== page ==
By Andy Worthington
There were once 22 Uighur prisoners in Guantánamo. Muslims from China’s oppressed Xinjiang province, they had all been swept up as human debris during “Operation Enduring Freedom,” the US-led invasion of Afghanistan that began in October 2001. The majority of these men were seized after fleeing to Pakistan from a run-down settlement in Afghanistan’s Tora Bora mountains, which had been hit in a US bombing raid. Initially welcomed by Pakistani villagers, they were then betrayed and sold to US forces, who were offering $5000 a head for “al-Qaeda and Taliban suspects.”
None of the men had been in Afghanistan to support al-Qaeda or the Taliban, and none had raised arms against US forces. They all maintained that they had only one enemy — the Chinese government — and explained that they had ended up at the settlement either in the hope of finding a way of rising up against their oppressors, which was unlikely, as the settlement was dirt-poor and had only one gun, or because they had hoped to travel to other countries in search of work — primarily Turkey, which has historic connections to the people of East Turkestan (as the Uighurs call their homeland) — but had been thwarted in their aims.
In May 2006, five of the 22 were freed from Guantánamo, after being cleared in a military review, and sent to live in a refugee camp in Albania, the only country that could be persuaded to accept them after the US authorities acknowledged that they would not return them to China, where they faced the risk of torture. For the other 17, justice was to prove more elusive, and it was until June 2008, in the wake of a Supreme Court ruling confirming that the Guantánamo prisoners had habeas corpus rights (the right to challenge the basis of their detention in court), that an appeals court in Washington ruled that the government had failed to establish a case that one of the men — Huzaifa Parhat — was an “enemy combatant.”
In the wake of the ruling, the government gave up attempting to prove that the other 16 Uighurs were “enemy combatants,” and when their case came up before District Court Judge Ricardo Urbina last October, he ruled that their continued detention was unconstitutional, and that, because no other country had been found that would accept them, they were to be admitted to the United States, to the care of communities in Washington and Tallahassee, Florida, who had prepared detailed plans for their resettlement.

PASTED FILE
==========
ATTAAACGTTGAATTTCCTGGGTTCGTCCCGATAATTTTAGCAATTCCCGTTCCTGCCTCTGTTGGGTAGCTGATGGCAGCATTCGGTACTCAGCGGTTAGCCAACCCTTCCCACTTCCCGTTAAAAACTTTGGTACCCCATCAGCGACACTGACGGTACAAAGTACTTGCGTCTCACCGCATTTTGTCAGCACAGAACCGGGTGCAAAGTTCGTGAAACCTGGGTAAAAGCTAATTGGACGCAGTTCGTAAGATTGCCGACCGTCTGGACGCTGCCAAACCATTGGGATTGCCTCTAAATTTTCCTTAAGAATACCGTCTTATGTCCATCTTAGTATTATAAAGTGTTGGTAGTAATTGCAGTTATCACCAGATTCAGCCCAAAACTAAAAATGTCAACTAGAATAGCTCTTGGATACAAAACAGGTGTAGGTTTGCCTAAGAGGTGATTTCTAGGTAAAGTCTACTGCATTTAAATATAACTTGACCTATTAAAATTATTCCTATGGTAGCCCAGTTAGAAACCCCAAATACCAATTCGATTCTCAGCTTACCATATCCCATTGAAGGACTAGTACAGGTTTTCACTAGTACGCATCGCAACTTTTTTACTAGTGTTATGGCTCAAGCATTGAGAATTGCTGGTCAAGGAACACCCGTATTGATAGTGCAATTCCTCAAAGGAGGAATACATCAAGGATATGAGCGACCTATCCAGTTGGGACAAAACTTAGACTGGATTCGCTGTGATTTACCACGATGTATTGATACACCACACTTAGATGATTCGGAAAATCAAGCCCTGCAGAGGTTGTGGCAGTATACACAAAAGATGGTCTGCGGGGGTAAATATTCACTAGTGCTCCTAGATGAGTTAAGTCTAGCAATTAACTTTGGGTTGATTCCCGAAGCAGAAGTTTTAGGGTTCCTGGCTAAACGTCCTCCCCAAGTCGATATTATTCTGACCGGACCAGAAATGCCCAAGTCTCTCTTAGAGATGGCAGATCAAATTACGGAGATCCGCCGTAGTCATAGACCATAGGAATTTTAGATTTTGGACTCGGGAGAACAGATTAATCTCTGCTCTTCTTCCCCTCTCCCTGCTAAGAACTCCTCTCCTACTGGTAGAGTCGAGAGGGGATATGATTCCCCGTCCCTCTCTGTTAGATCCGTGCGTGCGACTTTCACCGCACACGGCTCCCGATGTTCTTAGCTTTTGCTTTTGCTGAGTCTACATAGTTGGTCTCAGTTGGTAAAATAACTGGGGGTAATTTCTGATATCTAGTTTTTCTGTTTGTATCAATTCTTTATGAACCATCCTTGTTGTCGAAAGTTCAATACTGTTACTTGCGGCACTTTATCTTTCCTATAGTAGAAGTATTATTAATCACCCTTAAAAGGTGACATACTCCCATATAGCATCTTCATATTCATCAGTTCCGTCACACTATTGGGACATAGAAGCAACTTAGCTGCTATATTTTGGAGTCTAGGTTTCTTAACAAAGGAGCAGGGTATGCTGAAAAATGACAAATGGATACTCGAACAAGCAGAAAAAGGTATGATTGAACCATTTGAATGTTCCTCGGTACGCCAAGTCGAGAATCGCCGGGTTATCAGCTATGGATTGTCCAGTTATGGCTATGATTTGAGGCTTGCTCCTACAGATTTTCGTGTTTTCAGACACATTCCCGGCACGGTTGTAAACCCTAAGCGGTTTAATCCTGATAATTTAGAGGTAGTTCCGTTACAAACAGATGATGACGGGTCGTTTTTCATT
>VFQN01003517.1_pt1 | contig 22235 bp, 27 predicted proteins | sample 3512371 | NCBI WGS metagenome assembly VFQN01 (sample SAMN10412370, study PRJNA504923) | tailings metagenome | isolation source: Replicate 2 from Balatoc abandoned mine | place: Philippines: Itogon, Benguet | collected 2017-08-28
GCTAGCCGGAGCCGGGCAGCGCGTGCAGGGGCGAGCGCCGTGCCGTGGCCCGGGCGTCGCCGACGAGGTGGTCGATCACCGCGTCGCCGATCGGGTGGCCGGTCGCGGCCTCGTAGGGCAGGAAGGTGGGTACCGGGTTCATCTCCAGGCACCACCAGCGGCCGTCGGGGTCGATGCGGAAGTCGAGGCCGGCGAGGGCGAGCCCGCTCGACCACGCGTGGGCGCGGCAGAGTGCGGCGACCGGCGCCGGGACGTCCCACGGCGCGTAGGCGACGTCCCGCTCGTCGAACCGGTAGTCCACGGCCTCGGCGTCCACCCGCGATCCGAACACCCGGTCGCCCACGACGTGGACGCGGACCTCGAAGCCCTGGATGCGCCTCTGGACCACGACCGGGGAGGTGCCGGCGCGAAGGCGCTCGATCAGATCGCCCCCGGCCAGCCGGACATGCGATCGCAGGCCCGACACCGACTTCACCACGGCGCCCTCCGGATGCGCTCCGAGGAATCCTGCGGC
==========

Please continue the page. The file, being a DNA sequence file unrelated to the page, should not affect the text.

This proved intolerable to the Bush administration, which appealed the decision. The Justice Department spouted unprincipled claims that the men were a threat (even though they had been cleared of being “enemy combatants”), and refused to acknowledge that a judge had the right to order the men’s release into the United States, thereby robbing the Supreme Court of a key element of the powers it intended to grant to the lower courts when it confirmed, in June, that the prisoners had habeas corpus rights.
Despite its manifest weaknesses, the government’s appeal — in a court that had a history of backing up cases relating to the “War on Terror” that were later overruled by the Supreme Court — was successful. This is the situation that prevails to this day, although on Monday the Uighurs’ lawyers announced that they planned “to petition the US Supreme Court to intervene on their clients’ behalf,” and, perhaps even more significantly, last week it was reported that the Obama administration was “set to reverse a key Bush administration policy by allowing some of the 240 remaining Guantánamo Bay inmates to be resettled on American soil.” As the Guardian described it, “Washington has told European officials that once a review of the Guantánamo cases is completed, the US will almost certainly allow some inmates to resettle on the mainland.”
If confirmed, it is possible that these men will include some, or all of the Uighurs, but in the meantime Abu Bakker Qassim, one of the five Uighurs freed in Albania in 2006, who left his pregnant wife and young son in a thwarted attempt to find work in Turkey, has just written a letter to President Obama, telling his story and appealing to the President to act on behalf of the remaining Uighurs in Guantánamo.
The letter was made available by Sabin Willett, one of the Uighurs’ attorneys, and is reproduced below:
Abu Bakker Qassim’s letter to Barack Obama
Dear Mr. President,
I express my gratitude and my best respect for the contribution of the United States of America to our Uighur community. At the same time, I express my gratitude for your right and prompt decision to close the jail of Guantánamo Bay. I hope you will forgive my English, which I have tried to learn.
I hope my letter will find you in a good health. Please allow me to express my wish and prayer to read my letter.
My name is Abu Bakker and I’m writing on behalf of Ahmet, Aktar, Ejup, with whom I have lived since May 2006 in Albania, the only country that offered us political asylum from Guantánamo when US courts concluded that we were not enemy combatants.